15. 15. The Ohio General Assembly adding an additional $2.4million for FY 12-13 apparently in Joint ConferenceCommittee so that the State Nature Preserves would beproperly managed.This would have been adequate funding if it were usedexclusively to manage state nature preserves and notadditionally used to shore up a financially ailing StateParks System.Efforts continue to make the Natural Areas Program asub-program in the Division of Parks & Recreationsupervised by local district park managers rather thanby trained ecologists/field biologists who understand andare experienced in the challenges and complexities ofnatural areas management.
  16. 16. What are the most serious threats to adedicated State Nature Preserve? 1. Invasive species from both non-native as well as native species of plants and animals 2. Unchecked natural succession
  17. 17. Glossy Buckthorn (Rhamnus frangula)
  18. 18. Autumn-olive(Elaeagnus umbellata)
  19. 19. OhioNatural Areas & Preserves Association (ONAPA) The purpose of ONAPA is to protect Ohio’s Natural Heritage by bringing together organizations and individuals to help maintain, monitor, restore, and support Ohio’s important natural areas. To learn more about ONAPA visit us at www.onapa.org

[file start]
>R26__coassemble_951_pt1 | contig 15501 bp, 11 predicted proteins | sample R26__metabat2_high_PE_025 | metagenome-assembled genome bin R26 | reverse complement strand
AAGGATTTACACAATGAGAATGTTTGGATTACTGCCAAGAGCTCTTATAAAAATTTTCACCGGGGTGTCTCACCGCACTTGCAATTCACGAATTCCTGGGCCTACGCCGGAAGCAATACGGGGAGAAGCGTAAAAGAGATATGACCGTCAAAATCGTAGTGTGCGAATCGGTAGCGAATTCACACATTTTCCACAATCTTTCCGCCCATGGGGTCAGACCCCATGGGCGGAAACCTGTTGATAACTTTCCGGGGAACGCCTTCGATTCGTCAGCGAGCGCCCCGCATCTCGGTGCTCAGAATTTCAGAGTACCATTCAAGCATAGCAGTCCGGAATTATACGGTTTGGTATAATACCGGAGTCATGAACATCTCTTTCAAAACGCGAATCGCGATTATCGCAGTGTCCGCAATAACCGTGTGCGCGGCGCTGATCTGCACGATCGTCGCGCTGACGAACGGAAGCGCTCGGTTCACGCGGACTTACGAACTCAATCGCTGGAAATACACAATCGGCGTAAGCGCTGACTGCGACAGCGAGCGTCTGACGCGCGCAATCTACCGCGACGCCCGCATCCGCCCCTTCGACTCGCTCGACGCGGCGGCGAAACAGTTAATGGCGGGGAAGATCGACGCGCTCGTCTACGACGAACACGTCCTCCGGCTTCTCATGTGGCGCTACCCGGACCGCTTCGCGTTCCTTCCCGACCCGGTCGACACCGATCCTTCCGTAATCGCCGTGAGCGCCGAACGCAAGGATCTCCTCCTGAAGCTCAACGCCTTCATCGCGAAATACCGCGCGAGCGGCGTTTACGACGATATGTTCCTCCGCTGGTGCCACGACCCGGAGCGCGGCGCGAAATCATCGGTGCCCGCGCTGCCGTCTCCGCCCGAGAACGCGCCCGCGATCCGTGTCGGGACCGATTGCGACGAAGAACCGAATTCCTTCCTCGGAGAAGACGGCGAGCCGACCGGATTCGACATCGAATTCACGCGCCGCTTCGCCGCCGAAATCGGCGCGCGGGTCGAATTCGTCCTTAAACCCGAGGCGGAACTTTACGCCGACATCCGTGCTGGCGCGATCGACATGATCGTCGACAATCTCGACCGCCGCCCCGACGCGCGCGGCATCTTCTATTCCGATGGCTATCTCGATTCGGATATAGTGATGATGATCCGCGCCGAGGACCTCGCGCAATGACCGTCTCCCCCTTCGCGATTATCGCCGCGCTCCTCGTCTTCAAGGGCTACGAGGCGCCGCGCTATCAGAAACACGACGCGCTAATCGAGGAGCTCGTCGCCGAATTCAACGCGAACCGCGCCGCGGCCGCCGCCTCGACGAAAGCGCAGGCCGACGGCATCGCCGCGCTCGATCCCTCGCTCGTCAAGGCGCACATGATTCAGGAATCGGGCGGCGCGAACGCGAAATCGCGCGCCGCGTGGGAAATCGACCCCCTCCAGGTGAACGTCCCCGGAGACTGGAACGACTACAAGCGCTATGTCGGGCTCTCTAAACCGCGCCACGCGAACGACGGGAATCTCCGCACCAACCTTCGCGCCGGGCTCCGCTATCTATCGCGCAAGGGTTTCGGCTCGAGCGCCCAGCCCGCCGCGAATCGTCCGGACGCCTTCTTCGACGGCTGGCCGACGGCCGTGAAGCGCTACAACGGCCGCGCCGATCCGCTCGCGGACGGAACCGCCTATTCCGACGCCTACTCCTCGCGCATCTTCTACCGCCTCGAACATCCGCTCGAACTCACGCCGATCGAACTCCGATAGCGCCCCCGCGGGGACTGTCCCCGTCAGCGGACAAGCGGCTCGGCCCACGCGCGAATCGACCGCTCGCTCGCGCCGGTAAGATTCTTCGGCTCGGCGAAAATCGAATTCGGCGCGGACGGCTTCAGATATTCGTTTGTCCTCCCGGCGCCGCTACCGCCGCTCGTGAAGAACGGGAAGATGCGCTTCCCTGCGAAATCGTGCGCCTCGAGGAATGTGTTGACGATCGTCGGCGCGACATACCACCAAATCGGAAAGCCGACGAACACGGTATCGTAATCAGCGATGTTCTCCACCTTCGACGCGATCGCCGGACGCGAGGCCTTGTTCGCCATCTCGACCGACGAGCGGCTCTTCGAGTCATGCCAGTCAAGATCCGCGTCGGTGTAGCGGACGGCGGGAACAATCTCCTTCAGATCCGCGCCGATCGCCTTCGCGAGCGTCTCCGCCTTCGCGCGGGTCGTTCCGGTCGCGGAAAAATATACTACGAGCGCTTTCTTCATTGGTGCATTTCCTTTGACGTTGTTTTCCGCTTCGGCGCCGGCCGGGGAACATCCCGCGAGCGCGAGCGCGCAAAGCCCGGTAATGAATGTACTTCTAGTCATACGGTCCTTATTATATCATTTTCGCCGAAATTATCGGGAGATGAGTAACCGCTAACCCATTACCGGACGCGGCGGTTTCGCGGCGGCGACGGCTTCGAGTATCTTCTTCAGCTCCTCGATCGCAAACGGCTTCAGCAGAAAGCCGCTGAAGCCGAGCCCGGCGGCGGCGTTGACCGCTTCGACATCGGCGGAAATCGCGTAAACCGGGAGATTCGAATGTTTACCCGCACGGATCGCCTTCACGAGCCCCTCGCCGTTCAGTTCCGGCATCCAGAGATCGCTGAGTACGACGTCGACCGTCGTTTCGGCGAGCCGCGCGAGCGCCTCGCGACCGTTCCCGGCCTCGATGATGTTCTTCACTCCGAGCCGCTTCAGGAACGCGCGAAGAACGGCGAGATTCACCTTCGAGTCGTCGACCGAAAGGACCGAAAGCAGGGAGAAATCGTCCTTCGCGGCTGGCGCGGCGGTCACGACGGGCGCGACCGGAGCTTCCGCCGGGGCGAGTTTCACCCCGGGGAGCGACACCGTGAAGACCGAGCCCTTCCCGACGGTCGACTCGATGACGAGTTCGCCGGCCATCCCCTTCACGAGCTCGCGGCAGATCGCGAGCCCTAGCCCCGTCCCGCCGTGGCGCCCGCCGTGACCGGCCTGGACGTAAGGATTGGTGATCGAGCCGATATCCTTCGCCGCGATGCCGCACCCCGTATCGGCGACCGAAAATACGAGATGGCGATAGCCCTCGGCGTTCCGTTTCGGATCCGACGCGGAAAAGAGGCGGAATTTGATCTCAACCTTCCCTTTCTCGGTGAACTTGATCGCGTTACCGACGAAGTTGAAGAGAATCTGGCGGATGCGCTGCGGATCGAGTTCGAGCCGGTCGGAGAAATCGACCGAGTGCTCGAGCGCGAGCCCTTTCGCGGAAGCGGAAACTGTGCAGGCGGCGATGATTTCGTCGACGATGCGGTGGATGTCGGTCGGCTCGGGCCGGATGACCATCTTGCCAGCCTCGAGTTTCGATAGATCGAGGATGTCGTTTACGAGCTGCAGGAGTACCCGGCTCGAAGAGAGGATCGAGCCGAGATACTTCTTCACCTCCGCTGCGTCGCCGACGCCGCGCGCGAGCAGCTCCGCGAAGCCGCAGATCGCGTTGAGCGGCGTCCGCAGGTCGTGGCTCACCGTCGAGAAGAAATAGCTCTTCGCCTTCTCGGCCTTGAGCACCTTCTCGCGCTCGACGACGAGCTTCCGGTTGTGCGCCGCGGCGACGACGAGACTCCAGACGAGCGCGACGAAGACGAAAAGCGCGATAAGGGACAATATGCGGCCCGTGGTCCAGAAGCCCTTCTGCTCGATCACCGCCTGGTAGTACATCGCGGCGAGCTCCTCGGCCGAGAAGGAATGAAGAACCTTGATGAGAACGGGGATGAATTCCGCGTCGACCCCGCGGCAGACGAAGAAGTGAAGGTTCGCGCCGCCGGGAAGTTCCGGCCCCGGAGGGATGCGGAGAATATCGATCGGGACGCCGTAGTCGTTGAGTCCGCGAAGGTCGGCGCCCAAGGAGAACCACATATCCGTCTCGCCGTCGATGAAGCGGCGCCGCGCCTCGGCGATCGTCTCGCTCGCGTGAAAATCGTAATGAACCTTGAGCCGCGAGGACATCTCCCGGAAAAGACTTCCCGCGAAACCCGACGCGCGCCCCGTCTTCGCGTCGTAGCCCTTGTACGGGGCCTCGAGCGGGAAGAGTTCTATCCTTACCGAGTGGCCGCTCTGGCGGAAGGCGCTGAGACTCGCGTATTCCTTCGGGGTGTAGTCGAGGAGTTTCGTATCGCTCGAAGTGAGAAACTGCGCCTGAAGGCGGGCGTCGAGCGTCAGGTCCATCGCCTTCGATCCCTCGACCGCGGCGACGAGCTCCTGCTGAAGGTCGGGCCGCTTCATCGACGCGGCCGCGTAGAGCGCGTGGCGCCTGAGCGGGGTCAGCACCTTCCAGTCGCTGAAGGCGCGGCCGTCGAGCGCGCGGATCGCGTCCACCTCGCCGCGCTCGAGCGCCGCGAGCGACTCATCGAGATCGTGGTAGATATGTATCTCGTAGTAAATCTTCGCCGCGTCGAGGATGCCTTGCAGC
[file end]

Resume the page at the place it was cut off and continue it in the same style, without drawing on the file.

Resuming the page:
20. 20. OhioNatural Areas & Preserves Association (ONAPA) Recruit and organize volunteers to participate in habitat management and preserve maintenance projects. Help establish preserve “Friends Groups.” Promote the DNAP income tax check-off. Promote the DNAP auto license plate. Monitor the preserves for vandalism, maintenance and other problems. Send emails and write letters of support when necessary.
  21. 21. Serious Challenges Facing the Future of theOhio Natural Areas & Preserves Program
  22. 22. ODNR Director Zehringer Deputy Director (K. Gebhardt) DNAP Chief Central Office Volunteer Advisors Natural Areas Advisory CouncilChief Botanist Monitoring & Research Special Projects Volunteer Coordinator R. Gardner R. McCance J. Kasai SeasonalsSeasonal Botanists Columbus Audubon Individual Special Projects Preserve Statewide Work Group Friends Groups Natural Heritage Data Base Misc. Volunteers G. Schneider – D. Woischke Preserve Mgr. Preserve Mgr. Preserve Mgr. Preserve Mgr. S.W. Ohio S.E. Ohio N.E. Ohio N.W. Ohio M. Comer Boch Hollow M. Grote